Draw and Hold the Line
We’ve admittedly struggled with the Brewers Association’s definition of craft brewer for many reasons over the years, but, at the end of the day, someone had to draw the line. Doing so helps protect the independent community of American brewers from corporate brewers and their self-interests. The Brewers Association definition is basically as follows:
Small: Annual production of 6 million barrels of beer or less. Independent: Less than 25 percent of the brewery is owned or controlled by an alcohol industry member that’s not a craft brewer. Traditional: The majority of the brewer’s production volume is beer brewed from traditional or innovative brewing ingredients and fermentations.
It’s easy not to care about this seemingly arbitrary definition. So long as the beer tastes good, right? Wrong. With a growing number of brewers selling out to AB InBev and the like, it’s critical to draw and hold the line. Why? Because these corporate brewers are not only buying up craft brewers. They’ve practically owned the distribution channels, raw ingredient producers, and retail placement for ages and have begun to diversify their interests into homebrew suppliers, bars, publications, websites, and probably every other facet of the industry. ZX Ventures, AB InBev’s venture capital arm, for instance, likes to say that its activities are stimulating “disruptive growth.”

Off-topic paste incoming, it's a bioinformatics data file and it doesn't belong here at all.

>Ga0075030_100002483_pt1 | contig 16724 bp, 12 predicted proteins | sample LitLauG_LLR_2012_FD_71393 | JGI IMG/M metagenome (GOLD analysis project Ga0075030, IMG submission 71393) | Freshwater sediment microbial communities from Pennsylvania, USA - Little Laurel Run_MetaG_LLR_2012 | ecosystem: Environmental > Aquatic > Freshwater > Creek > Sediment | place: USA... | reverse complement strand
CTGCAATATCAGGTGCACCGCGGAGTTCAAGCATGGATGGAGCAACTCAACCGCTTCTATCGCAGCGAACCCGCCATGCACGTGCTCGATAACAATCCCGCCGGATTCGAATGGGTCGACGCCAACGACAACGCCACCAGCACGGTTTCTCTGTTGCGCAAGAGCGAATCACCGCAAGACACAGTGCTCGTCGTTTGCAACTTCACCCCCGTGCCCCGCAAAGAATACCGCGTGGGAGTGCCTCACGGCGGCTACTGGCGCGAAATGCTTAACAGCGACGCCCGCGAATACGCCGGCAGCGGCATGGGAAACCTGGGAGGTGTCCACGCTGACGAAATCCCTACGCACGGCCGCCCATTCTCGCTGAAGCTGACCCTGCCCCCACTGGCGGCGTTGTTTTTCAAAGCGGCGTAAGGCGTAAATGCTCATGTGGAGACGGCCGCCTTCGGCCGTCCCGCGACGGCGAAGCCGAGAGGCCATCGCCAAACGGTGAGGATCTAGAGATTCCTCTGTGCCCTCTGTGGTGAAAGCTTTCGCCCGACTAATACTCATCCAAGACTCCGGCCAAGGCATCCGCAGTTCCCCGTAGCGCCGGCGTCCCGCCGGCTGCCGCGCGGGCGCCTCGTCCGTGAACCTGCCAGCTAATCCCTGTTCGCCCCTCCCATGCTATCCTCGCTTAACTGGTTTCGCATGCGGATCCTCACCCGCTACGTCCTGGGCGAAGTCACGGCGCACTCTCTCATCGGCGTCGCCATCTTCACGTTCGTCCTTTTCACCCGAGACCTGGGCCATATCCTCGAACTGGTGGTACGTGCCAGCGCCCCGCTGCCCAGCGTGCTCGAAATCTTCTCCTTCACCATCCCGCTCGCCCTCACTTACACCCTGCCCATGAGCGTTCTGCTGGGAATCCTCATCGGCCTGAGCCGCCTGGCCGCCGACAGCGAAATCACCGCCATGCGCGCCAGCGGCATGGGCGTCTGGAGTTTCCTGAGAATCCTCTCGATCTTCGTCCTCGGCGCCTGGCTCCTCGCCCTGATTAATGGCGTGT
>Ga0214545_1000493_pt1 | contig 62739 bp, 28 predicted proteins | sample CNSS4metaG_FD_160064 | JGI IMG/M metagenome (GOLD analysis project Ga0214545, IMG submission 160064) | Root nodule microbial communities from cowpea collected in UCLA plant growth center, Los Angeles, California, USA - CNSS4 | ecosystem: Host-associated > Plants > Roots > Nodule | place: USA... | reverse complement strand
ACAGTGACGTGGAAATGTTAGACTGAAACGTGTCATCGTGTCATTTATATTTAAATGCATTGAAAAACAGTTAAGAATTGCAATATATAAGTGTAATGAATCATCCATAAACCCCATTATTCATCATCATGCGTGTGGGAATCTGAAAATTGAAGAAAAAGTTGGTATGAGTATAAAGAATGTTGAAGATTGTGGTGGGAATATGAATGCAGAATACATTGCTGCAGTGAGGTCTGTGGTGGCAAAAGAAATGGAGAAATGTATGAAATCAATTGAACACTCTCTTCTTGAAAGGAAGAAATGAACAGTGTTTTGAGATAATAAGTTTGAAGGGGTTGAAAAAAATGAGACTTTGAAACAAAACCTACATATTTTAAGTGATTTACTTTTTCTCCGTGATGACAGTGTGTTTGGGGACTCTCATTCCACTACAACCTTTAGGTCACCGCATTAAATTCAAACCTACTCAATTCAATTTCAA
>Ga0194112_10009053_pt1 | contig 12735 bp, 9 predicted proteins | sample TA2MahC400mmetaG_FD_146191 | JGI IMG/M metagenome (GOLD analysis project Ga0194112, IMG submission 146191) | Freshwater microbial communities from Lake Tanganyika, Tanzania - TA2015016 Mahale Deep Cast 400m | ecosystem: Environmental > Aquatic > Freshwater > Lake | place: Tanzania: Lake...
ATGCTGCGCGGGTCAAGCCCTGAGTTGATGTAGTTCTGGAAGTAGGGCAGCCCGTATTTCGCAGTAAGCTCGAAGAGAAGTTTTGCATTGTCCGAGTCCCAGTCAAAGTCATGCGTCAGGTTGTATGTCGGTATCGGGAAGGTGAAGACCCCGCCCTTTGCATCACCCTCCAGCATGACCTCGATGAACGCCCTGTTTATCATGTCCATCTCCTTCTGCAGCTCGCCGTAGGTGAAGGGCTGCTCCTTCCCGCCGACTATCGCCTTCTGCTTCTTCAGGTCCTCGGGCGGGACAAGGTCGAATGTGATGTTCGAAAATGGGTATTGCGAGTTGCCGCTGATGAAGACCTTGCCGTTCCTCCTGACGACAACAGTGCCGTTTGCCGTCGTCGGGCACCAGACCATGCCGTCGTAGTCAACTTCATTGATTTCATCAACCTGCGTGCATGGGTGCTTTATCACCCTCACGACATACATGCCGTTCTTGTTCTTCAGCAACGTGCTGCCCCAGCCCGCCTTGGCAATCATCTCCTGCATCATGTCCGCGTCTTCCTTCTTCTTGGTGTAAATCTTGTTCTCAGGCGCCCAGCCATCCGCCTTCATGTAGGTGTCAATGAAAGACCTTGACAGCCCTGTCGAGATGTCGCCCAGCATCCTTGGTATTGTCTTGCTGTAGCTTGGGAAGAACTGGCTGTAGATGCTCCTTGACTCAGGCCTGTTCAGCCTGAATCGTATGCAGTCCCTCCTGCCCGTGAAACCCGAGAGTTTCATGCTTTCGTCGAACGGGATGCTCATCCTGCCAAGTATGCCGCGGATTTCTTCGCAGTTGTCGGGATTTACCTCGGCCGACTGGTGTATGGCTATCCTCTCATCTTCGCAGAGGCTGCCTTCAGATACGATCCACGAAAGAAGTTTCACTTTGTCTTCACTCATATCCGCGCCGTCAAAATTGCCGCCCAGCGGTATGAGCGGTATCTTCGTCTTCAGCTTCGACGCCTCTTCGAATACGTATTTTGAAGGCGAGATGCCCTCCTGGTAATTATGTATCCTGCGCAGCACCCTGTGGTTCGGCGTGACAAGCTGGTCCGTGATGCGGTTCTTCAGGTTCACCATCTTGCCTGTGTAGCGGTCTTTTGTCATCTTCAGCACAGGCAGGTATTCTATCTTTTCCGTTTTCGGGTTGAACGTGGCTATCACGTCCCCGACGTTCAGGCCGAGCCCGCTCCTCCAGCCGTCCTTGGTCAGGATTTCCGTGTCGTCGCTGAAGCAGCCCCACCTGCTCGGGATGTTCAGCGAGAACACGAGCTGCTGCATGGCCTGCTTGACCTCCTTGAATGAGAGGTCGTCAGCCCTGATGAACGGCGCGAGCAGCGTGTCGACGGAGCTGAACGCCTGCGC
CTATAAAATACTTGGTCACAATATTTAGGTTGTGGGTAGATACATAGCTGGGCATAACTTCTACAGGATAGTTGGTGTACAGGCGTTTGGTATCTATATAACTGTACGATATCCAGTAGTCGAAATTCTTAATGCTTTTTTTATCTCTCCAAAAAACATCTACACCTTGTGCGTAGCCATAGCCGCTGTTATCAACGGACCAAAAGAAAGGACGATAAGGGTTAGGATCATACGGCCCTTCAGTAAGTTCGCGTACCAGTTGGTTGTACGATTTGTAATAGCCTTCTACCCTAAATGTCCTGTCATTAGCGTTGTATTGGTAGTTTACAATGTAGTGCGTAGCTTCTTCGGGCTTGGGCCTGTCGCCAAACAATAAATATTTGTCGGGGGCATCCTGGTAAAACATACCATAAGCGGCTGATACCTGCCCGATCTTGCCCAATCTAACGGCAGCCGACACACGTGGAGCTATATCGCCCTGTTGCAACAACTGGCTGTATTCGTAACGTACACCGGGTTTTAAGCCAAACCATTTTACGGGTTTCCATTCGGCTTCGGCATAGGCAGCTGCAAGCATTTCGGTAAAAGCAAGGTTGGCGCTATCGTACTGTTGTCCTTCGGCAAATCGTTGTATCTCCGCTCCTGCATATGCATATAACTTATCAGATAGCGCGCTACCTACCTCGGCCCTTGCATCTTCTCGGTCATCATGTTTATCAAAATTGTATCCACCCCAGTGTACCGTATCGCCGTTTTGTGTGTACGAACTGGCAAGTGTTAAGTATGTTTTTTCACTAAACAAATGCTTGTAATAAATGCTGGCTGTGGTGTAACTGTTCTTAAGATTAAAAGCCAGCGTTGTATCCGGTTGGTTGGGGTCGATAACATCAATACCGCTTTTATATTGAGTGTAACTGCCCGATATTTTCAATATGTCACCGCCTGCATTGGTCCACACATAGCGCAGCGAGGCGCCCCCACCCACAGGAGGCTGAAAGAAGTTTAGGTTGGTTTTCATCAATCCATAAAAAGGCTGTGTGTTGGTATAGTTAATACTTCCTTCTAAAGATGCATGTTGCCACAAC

And there’s intentionally little to no disclosure, which makes it even easier not to care. This, of course, works to the benefit of Big Beer. So we’ve begun to compile a resource to look up brewers, publications, and other entities that are now owned by corporate brewers. Keep an eye open for it on beeradvocate.com.
In the meantime, the war for independent brewers is happening now. Which side are you on?
Respect Beer. ■